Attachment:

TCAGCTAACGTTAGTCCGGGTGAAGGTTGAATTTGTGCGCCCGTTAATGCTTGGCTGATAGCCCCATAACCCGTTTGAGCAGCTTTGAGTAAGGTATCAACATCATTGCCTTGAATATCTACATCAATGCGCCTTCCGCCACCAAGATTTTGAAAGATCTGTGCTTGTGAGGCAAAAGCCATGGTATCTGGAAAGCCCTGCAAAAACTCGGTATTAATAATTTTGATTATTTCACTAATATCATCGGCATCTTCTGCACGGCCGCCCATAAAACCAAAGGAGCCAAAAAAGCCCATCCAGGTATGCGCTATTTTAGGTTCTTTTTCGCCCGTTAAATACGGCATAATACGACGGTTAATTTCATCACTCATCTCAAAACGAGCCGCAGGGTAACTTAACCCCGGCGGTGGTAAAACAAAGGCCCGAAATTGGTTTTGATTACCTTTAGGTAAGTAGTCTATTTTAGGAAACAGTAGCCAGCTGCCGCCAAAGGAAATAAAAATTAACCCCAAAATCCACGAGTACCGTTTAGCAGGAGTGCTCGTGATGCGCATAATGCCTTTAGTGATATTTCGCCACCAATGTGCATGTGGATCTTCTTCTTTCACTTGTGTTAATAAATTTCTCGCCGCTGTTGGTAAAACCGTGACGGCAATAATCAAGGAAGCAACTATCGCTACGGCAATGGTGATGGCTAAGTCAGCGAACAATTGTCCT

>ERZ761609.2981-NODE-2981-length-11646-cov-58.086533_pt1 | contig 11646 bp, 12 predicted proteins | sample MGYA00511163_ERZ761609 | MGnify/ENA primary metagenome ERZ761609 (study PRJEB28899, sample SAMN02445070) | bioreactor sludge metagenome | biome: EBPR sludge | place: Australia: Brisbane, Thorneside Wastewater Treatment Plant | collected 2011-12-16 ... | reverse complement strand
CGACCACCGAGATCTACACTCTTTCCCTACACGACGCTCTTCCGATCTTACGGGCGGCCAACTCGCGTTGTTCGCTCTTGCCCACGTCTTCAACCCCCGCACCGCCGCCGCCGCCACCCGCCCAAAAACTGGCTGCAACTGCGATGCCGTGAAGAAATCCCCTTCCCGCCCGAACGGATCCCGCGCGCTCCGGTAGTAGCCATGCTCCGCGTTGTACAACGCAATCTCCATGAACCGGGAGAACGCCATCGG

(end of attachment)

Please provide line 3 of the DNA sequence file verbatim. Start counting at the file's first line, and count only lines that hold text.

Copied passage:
CGACCACCGAGATCTACACTCTTTCCCTACACGACGCTCTTCCGATCTTACGGGCGGCCAACTCGCGTTGTTCGCTCTTGCCCACGTCTTCAACCCCCGCACCGCCGCCGCCGCCACCCGCCCAAAAACTGGCTGCAACTGCGATGCCGTGAAGAAATCCCCTTCCCGCCCGAACGGATCCCGCGCGCTCCGGTAGTAGCCATGCTCCGCGTTGTACAACGCAATCTCCATGAACCGGGAGAACGCCATCGG